• Automated Reminders Work: Automated imaging appointment reminder systems are just as effective for avoiding no-shows as conventional phone/mail reminders performed by imaging staff. That’s from a Michigan Medicine study that compared CT and MRI imaging appointments during the months before (using calls + written letters) and after adopting an automated appointment reminder system (using automated texts + calls + patient portal notifications). Patients reminded with traditional communication methods had a 2.82% “missed care opportunity” rate (292/10,348), while patients reminded with the new automated communication methods missed 2.44% of their appointments (262/10,719) one month later.
  • GE’s New C-Arm: GE Healthcare announced the FDA clearance of its new OEC 3D mobile C-arm surgical system, highlighting the flexibility of its combined 3D and 2D imaging, and the CT-level quality of its 3D volumetric images.
  • No Explanation Necessary: There’s been many calls for greater AI explainability, but a recent JACR editorial argues “that explainability might not be sufficient to promote trust” and it “might not even be necessary.” That’s because: 1) Humans can’t even adequately explain their own decisions; 2) AI explainability might come at the expense of accuracy; 3) Trustable AI goes far beyond the model (also data, workflow, designers, ecosystem, etc.); and 4) We still don’t have “continuous learning” models that could explain decisions with historical context. Until we have explainable AI sorted out, the authors suggested that we should foster AI trust through educating rads on AI’s limitations, enforcing AI best practices, and educating patients about AI.
  • Lucida Funded: UK imaging AI startup Lucida Medical completed a multimillion-pound Seed round that it will use to develop and validate its AI solutions that analyze MRI scans for signs of cancer, initially focusing on a prostate cancer solution. Lucida’s MRI analysis software combines radiogenomics, machine learning, and image processing.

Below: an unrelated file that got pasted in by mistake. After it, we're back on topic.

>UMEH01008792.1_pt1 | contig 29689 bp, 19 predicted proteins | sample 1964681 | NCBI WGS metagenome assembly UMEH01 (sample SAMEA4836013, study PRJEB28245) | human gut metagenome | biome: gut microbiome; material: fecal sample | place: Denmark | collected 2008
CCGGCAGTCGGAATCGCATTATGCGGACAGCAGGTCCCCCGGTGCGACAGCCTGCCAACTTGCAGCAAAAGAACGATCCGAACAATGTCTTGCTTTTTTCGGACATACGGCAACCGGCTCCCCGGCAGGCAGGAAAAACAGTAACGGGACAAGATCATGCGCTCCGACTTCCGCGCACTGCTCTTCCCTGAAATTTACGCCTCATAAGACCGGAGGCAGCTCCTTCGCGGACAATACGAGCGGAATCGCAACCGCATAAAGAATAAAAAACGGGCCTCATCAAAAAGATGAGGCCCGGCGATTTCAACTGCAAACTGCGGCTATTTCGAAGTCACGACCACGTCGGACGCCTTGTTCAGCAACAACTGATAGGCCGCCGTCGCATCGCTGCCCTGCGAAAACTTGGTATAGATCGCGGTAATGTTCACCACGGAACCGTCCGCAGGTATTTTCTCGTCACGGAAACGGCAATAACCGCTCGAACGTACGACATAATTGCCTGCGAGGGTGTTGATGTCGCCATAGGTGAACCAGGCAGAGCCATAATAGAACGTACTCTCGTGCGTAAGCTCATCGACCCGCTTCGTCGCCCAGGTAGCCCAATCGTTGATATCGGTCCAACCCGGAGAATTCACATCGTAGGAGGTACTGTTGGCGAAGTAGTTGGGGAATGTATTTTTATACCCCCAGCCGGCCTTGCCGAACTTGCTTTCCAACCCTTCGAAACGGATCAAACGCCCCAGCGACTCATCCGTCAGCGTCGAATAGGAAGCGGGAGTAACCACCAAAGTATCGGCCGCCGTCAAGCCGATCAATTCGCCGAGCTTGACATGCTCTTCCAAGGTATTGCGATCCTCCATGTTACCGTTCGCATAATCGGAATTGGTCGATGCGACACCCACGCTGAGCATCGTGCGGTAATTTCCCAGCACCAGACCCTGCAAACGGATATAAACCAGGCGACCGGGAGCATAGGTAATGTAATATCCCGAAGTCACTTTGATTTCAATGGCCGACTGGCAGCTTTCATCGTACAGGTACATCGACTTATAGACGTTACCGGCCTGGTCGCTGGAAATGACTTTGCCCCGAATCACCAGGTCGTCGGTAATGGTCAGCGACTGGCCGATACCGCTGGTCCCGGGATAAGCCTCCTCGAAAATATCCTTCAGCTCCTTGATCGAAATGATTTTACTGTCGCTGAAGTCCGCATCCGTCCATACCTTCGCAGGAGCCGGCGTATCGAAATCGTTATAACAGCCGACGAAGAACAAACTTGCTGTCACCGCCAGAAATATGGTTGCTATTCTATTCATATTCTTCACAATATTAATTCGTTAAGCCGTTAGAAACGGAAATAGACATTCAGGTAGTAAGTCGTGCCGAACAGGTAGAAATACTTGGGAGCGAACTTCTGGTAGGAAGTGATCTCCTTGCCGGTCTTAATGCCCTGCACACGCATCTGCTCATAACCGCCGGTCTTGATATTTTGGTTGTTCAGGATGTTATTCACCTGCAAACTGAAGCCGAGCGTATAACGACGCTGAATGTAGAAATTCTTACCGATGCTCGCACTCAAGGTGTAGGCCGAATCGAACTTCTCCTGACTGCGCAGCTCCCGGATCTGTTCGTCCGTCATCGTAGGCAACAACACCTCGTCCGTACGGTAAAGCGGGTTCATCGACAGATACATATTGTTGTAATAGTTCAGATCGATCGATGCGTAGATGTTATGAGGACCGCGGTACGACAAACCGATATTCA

• ScanVan’s Screening Success: A new Clinical Imaging study detailed the New York-based ScanVan mobile mammography screening program’s success, suggesting that no-cost exams and mobile access are key to improving screening among underserved women. In 2019, the ScanVan screened 3,745 women (66% Hispanic & African American, 43% uninsured, 15% Medicare), identifying 17 new breast cancers and resulting in 258 recalls.
  • PMV Acquires Mindshare: Precision Medical Ventures (PMV) acquired lung CT AI company, Mindshare Medical, revealing plans to accelerate the commercialization of Mindshare’s RevealAI-Lung CADx lung nodule characterization software. PMV will do business under the Mindshare Medical name, while bringing in new well-connected leaders, new funding, and likely new strategies.
  • AI Fear & Understanding: The more radiologists understand AI, the less they’re scared of being replaced by it, although plenty of rads are still concerned. That’s from a survey in European Radiology (n = 1,041 radiologists/residents in 2019) that found that 48% view AI positively and 38% fear replacement by AI, while optimistic and pessimistic responses were directly correlated with the respondents’ knowledge of AI. The authors (who appear to be among the AI optimists) called for expanded AI education.
  • Two Sides to Pediatric Brain MRI Incidentals: Pediatric brain MRI scans result in far more incidental findings that many might think, but very few of clinical significance. That’s from a new JAMA study that reviewed brain MRIs from 11,679 9-10yrs-old children and discovered incidentals in 2,464 (21.1%) of them. However, only 431 of the incidentals were assigned category 3 (3.7%, “consider referral”) and 20 were assigned category 4 (0.2%, “consider immediate referral”).

The Resource Wire